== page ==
Markham, assistant professor of family studies and human services, and DeGreeff, assistant professor of communication studies, are collaborating on a study involving divorced, nonresidential parents and their adolescents, and how they use technology to communicate. The study is supported by a $40,600-plus grant from Kansas State University Salina’s Financial Assistance for Scholarship Development.

Currently, the professors are looking for both adults and adolescents to participate, with contributors paid for their time.

Since Markham began her graduate work in 2003, she has been solely focused on the subject of co-parenting after divorce. Though she doesn’t have a personal connection with separation, Markham says throughout her time as a student as well as a professional, it is apparent that more information is needed to help segregated families with their communication.

“I have worked with so many divorcing parents in my career and I continue to hear the same challenges of not being able to speak with their ex or their child,” Markham said. “If Becky and I can learn from these participants what communication techniques are successful and which ones don’t work, we can may help reconnect families in the future.”

Markham and DeGreeff plan to wrap up their study by May 2015. DeGreeff says, even though the entire process may take a year or two, the two professors have big plans for their findings.

“We want to present our study at a national conference as well as write a manuscript for publication in a recognized journal,” said DeGreeff. “Times change. People change. Information changes. The research projects K-State Salina faculty conduct are important for students’ education, industry advancement and human development.”

Those interested in taking part in the study need to meet the following criteria:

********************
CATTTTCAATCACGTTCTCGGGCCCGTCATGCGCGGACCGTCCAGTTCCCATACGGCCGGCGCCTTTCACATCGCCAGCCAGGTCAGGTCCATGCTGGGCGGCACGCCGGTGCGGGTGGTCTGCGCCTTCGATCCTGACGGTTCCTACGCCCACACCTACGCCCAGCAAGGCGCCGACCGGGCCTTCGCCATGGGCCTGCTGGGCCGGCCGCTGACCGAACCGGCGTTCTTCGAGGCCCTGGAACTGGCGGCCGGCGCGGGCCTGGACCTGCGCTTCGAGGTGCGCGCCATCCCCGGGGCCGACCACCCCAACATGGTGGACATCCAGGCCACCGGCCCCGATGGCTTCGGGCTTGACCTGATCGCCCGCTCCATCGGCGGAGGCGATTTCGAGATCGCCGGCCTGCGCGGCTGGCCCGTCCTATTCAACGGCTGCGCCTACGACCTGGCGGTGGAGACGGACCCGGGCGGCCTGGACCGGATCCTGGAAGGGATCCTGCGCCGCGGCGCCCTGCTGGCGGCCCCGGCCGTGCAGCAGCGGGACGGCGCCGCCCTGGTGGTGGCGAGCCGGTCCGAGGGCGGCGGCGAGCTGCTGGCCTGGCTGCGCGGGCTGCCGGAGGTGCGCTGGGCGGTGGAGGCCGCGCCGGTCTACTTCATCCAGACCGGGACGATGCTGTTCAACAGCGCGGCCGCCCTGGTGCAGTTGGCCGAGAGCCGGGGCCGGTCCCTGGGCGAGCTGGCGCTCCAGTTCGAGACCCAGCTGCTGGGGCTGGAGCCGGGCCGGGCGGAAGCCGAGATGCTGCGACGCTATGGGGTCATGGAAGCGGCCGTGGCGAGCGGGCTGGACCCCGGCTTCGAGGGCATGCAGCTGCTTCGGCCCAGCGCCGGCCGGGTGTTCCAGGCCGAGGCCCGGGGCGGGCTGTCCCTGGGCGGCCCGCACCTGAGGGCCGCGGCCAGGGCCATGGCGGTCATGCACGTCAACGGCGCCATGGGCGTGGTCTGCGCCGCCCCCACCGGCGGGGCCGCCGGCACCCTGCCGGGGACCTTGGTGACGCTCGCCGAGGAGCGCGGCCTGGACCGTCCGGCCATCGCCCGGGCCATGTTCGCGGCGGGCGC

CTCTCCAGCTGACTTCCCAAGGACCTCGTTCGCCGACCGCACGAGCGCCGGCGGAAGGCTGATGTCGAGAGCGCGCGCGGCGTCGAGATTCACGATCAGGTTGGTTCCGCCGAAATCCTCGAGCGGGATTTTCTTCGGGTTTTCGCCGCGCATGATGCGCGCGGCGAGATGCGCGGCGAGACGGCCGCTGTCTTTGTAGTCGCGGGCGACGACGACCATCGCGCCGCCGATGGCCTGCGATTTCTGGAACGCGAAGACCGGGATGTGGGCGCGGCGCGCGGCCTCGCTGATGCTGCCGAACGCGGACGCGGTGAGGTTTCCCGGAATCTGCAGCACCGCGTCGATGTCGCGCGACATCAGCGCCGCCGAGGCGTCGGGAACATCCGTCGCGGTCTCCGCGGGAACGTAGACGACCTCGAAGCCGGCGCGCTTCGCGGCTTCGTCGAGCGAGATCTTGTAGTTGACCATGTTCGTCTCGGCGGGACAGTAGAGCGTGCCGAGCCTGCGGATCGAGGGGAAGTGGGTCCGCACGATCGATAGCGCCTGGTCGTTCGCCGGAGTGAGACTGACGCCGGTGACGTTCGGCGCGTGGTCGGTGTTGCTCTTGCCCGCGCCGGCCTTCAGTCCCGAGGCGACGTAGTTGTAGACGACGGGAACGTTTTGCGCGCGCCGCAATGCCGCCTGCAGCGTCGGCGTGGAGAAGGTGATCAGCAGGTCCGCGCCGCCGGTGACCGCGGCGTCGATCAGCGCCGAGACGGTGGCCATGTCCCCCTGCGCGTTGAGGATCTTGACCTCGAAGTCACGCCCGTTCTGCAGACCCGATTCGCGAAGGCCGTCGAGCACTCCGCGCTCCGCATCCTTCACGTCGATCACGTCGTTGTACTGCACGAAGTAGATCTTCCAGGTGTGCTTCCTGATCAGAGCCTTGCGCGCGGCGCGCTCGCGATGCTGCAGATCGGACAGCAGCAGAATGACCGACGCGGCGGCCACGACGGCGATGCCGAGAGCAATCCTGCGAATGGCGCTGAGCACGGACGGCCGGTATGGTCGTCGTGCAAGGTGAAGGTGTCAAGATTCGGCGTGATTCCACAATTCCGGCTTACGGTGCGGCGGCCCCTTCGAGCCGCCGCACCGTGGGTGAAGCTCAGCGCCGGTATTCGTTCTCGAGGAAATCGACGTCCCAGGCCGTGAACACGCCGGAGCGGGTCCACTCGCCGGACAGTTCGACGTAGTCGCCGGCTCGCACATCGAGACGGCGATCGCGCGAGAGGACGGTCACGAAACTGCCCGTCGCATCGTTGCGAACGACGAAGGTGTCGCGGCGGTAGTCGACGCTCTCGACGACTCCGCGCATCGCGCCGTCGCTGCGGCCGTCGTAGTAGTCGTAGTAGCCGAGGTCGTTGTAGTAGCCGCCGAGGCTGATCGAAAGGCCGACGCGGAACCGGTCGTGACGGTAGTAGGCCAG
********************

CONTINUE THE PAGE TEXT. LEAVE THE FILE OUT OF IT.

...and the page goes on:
• A parent who is divorced from the father/mother of his or her adolescent child and the ex-partner has primary physical custody of the adolescent.
  • Children who are between 12 years old and 17 years old, and their parents are divorced. Parental permission is required to participate.
  • Participants who are willing to confidentially discuss their relationships and their methods of communicating or not communicating.

Markham says the adolescent interviews take approximately 20 to 45 minutes and the adult interviews can last 40 to 60 minutes. Adults are given $30 for their participation and adolescents will receive $10. For more information on the study or to participate, contact Markham at 785-826-2929 or mmarkham@k-state.edu, or DeGreeff at 785-826-2653 or bdegreeff@k-state.edu.

K-State Salina professors to facilitate panel discussions with other Kansas universities for possible collaboration on health care robotics research

Three K-State Salina engineering technology faculty members will attend the Kansas City section of Engineers in Medicine and Biology Society panel discussion Sept. 11 to talk to faculty from other Kansas institutions about working together on health care robotics research.

Saeed Khan, K-State Salina associate professor of electronic and computer engineering technology, is the chair of the Kansas City section of Engineers in Medicine and Biology Society.

Saeed Khan, associate professor of electronic and computer engineering technology, is the chair of the Kansas City section of the society and will serve as the moderator for the panel. K-State Salina’s Mark Jackson, engineering technology department head, and Raju Dandu, associate professor of mechanical engineering technology, will also attend along with engineering professors from the university’s main campus in Manhattan, Wichita State University and Pittsburg State University. Faculty and students from the University of Missouri, Kansas City also are expected to attend.